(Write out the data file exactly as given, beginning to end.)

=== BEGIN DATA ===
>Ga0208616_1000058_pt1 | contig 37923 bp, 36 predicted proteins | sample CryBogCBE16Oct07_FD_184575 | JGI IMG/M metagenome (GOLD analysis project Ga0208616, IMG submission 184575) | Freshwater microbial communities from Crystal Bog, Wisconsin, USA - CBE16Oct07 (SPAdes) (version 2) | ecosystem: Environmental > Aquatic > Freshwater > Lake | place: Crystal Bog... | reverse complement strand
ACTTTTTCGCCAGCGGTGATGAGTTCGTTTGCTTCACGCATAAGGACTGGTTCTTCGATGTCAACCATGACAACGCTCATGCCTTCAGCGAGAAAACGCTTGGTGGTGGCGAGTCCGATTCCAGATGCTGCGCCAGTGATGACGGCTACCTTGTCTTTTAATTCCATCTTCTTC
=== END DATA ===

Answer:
>Ga0208616_1000058_pt1 | contig 37923 bp, 36 predicted proteins | sample CryBogCBE16Oct07_FD_184575 | JGI IMG/M metagenome (GOLD analysis project Ga0208616, IMG submission 184575) | Freshwater microbial communities from Crystal Bog, Wisconsin, USA - CBE16Oct07 (SPAdes) (version 2) | ecosystem: Environmental > Aquatic > Freshwater > Lake | place: Crystal Bog... | reverse complement strand
ACTTTTTCGCCAGCGGTGATGAGTTCGTTTGCTTCACGCATAAGGACTGGTTCTTCGATGTCAACCATGACAACGCTCATGCCTTCAGCGAGAAAACGCTTGGTGGTGGCGAGTCCGATTCCAGATGCTGCGCCAGTGATGACGGCTACCTTGTCTTTTAATTCCATCTTCTTC